Preventing Achilles Tendinopathy

December 1, 2022 12:17 pm / Category: Rausch Physical Therapy

Dr. Daniel Lozano — Dana Point

Whether you are a long-time competitive runner or a recreational athlete who enjoys participating in the occasional marathon, preparing your body for the activity is always vital. There are several methods of warming up to help muscles and tendons prepare — it is possible to overlook some crucial stretches, which can lead to unnecessary pain and inflammation. Here is an example of this — and how to mitigate it. 

As a seasoned runner training for a twenty-six-mile race, there can be a few bumps along the way. There is always a potential for injury or setbacks with a lack of preparation or strengthening beforehand. Running is a single-leg endurance activity requiring trunk, hip, knee, and ankle strength and stability. However, we often “push through the pain” because we believe it is temporary. Our downfall is that we do not take the extra time in the day to perform our stretching or strengthening program — which will increase our longevity of doing the things we love.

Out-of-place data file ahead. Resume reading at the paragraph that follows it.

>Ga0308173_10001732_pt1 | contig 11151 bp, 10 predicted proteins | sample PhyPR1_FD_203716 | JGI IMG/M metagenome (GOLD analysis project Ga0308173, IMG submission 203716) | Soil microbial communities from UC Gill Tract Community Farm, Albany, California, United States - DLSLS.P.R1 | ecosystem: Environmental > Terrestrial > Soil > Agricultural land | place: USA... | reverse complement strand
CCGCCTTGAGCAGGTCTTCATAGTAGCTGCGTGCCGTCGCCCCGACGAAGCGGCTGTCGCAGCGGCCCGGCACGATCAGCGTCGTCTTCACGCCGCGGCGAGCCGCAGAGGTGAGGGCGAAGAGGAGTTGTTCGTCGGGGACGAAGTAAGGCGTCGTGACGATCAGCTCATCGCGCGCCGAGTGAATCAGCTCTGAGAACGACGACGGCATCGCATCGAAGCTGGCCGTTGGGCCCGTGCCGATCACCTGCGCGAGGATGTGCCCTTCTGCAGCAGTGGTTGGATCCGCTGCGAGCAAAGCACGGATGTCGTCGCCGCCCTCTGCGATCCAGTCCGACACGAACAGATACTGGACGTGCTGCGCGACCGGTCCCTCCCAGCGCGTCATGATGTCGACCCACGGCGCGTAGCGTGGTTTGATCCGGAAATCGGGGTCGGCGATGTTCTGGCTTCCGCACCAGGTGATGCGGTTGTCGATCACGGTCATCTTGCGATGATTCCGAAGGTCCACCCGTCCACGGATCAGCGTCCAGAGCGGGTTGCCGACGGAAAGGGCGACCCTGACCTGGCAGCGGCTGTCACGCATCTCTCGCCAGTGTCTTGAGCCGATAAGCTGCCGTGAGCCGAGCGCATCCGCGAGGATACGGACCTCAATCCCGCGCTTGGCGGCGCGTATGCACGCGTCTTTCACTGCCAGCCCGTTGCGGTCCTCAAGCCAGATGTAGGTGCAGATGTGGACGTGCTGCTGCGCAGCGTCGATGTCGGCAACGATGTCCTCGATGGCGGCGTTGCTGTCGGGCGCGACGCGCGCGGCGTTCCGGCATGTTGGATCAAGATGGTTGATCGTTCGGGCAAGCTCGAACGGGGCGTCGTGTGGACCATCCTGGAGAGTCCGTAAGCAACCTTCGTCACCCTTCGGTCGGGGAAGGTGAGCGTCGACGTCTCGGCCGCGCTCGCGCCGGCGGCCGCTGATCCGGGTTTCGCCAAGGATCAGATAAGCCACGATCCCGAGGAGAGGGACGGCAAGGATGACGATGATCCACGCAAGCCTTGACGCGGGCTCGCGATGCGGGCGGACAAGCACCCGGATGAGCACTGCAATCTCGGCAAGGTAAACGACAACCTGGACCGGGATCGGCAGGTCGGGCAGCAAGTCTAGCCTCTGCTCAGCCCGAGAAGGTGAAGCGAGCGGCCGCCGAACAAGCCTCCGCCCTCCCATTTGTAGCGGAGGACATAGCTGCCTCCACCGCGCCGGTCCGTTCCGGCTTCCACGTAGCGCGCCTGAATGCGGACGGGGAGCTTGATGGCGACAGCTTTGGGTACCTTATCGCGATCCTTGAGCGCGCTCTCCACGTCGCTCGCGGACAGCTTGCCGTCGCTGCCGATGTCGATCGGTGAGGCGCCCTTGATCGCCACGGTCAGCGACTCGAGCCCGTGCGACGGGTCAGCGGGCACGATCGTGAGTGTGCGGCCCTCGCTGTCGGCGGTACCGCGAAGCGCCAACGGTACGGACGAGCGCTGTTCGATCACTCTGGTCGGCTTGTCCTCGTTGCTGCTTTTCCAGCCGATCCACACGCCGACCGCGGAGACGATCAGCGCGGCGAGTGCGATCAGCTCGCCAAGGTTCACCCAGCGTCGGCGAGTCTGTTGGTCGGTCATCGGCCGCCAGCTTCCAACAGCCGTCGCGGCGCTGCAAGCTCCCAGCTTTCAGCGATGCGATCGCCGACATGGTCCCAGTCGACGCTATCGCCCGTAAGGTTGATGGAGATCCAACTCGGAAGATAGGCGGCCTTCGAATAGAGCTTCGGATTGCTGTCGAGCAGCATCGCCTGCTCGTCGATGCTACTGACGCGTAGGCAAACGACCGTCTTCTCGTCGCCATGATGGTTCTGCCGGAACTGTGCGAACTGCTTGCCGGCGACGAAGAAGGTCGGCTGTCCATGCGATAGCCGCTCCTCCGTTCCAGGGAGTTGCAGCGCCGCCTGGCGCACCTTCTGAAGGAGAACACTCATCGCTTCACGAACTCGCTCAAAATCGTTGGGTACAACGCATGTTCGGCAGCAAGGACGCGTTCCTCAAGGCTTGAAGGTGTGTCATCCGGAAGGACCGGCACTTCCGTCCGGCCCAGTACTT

One of the easiest ways to prevent Achilles Tendinopathy from occurring is to maintain our ankle range of motion. Lacking adequate ankle motion puts our Achilles under too much stress.

This syndrome is an overuse issue; the more we fall into the trap of overusing our Achilles tendon, inflammation will occur. With proper warm-up and stretching of our ankles, we can begin traveling the road to prevent this chronic issue.

Another crucial factor in avoiding ankle pain is providing the body with the proper ankle stability. Several muscle imbalances can occur in our lower leg and foot area. Our Achilles can undergo unnecessary stress when our foot arch collapses during exercise. The muscles often neglected in the foot and lower legs are our intrinsic foot muscles and our tibialis posterior. Performing ankle mobility and lower leg strengthening can prepare our Achilles for activities with high loads.


Daniel’s Ankle Warm-Up

  1. Gastrocnemius and Soleus stretch
    This will stretch the muscle that is attached to the Achilles tendon.
  1. Dorsiflexion Mobilization
    Improving the ankle joint motion will help attain proper dorsiflexion.
  1. Arch Raises
    This will activate your intrinsic foot muscles and provide arch support.
  1. Heel raises with a ball in between ankles
    Strengthening the tibialis posterior in weight-bearing is a good progression for the foot arch.

Regardless of your fitness, Rausch PT is here to help you meet your goals with personalized treatments, plans, and professional guidance. Get in touch with us today to learn more at 949-276-5401 or meet us on our Facebook page.